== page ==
So it’s May 1 and Phil has the floor on a bill he cannot accept without major changes. S. L. has worked for the last four months to get a bill that he and whatever interests are behind it want.
Forget about Jimmy Stewart and the “Mr. Smith Goes to Washington” 1930s Hollywood stuff. The Missourinet has witnessed only one filibuster that approaches the one-man stand from the movie–when Senator Matt Bartle of Lee’s Summit ran a solo effort for 17 hours to block a gubernatorial appointment.
One of the things never explained in the Jimmy Stewart movie as far as we remember is how he dealt with his bladder. Bartle manufactured breaks for himself by noting the absence of a quorum, meaning he saw fewer than 18 senators in the chamber. While the senate was shut down waitng for 18 senators to check in, Bartle was able to dash to the bathroom a short distance from his desk and dash back before the quorum was determined. Had he been off the floor when the quorum had been attained, he would have given up the floor. But the agile and speedy Bartle always managed to get back.
Bartle had no allies. He had to do all of this by himself. To conserve energy, he leaned on his chair until his chair was removed because the senate rules say a Senator musts “stand at his or her seat.” Stand. Not lean. Colleagues usually like to bring filibustering Senators cups of water to keep the vocal chords from getting dry–and to fill up the bladder. Bartle finally had to surrender when he no longer had the energy to stand and read and speak. Bartle finally gave up the floor and the appointment finally was approved.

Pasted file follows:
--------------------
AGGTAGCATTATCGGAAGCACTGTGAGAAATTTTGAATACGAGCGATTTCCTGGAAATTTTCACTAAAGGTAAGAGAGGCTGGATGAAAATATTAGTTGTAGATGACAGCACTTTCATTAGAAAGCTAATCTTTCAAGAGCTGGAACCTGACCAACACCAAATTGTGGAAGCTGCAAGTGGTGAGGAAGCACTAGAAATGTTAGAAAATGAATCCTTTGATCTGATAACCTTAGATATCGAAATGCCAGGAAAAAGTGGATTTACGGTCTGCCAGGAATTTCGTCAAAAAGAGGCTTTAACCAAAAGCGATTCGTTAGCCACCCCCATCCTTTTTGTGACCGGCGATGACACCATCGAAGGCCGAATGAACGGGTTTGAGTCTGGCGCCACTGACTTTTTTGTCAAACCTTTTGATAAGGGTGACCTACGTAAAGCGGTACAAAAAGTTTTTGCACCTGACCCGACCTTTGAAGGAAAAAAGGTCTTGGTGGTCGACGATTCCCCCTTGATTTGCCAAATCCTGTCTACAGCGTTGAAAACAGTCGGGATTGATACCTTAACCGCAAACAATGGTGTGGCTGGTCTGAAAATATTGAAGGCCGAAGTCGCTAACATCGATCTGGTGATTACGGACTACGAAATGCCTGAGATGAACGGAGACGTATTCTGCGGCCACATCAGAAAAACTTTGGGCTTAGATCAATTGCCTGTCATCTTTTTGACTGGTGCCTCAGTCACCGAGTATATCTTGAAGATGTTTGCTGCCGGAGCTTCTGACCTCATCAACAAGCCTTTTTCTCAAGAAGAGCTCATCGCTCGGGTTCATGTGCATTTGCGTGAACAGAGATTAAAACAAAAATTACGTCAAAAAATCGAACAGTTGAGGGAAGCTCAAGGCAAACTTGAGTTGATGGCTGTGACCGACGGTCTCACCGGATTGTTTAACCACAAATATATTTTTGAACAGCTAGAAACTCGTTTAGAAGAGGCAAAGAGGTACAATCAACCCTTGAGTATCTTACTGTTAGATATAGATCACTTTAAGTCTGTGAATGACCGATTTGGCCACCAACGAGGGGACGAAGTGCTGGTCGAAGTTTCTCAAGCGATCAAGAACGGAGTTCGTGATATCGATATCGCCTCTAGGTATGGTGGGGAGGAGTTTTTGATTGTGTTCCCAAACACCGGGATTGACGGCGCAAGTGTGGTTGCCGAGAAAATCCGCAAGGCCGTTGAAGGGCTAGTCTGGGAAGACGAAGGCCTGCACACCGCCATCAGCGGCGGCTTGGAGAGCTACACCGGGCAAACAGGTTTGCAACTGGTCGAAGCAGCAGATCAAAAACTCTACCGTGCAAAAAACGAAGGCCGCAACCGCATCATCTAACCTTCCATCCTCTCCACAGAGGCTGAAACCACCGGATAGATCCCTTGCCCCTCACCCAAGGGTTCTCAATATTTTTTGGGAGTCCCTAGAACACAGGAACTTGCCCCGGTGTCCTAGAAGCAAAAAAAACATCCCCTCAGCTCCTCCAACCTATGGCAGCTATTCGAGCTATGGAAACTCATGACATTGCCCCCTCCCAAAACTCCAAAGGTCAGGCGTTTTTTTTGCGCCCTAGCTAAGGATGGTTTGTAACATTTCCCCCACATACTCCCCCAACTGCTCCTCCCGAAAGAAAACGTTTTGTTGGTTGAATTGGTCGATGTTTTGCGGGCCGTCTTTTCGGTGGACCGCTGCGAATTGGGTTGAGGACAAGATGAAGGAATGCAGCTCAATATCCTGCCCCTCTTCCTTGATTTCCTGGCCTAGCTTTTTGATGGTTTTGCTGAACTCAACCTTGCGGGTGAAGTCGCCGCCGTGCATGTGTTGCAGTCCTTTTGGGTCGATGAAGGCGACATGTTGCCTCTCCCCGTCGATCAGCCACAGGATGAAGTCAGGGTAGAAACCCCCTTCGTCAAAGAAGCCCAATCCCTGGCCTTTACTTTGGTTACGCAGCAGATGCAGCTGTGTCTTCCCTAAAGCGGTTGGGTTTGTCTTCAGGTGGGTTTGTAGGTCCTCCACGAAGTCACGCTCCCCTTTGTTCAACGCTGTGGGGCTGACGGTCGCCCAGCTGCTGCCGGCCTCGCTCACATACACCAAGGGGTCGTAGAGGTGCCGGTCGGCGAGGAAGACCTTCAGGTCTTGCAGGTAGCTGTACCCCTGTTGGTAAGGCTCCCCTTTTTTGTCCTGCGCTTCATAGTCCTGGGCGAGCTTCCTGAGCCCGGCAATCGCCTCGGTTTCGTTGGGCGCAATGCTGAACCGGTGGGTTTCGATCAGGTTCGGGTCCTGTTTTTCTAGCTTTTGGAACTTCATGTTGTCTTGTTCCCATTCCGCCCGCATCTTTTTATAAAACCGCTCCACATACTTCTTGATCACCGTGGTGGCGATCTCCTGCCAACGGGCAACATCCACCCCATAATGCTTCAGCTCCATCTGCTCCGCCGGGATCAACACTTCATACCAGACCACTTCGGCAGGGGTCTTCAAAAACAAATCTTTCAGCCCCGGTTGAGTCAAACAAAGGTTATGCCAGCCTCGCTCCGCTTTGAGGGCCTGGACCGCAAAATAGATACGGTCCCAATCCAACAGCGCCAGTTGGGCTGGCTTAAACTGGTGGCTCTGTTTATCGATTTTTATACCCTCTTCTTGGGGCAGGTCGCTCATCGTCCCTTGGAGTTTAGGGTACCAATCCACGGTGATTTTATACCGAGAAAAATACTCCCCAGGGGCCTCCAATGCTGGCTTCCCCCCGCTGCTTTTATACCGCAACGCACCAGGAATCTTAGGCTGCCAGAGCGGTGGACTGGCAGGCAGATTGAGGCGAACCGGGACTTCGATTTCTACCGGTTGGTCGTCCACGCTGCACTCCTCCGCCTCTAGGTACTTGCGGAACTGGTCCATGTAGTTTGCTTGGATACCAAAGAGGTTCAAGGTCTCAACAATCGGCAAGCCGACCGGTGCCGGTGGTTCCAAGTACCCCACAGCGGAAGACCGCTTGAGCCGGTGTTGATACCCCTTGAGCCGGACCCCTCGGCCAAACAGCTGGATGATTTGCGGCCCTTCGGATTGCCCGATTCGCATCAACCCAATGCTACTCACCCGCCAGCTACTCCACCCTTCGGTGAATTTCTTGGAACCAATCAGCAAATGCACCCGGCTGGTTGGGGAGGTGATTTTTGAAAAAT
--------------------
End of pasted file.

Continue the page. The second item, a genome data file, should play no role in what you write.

Purgason went about five hours before another Senator gave him a break. It was Bartle who also was agaisnt the Ford Bill. A senator can turn the floor over to a co-conspirator and leave the room but not give up control of the floor if the co-conspirator asks to inquire of him. The inquiry could be something like, “Senator, would you be interested in knowing what this book says about this issue?” “Yes, I would be,” Buster might say. That clears the way for Senator C.R.Ony to begin to read from the book. While that is going on, Buster can go take a nap or a potty break or go have a meal–whatever best suits his purposes. After a while, Buster comes back and C.R.Ony says, “Wasn’t that interesting, Senator?” and Buster says it was and thanks Ony then goes on again. If Buster gets tired of talking he can ask to inquire of other Senators who can read or speak or engage in lengthy answers to questions if they wish.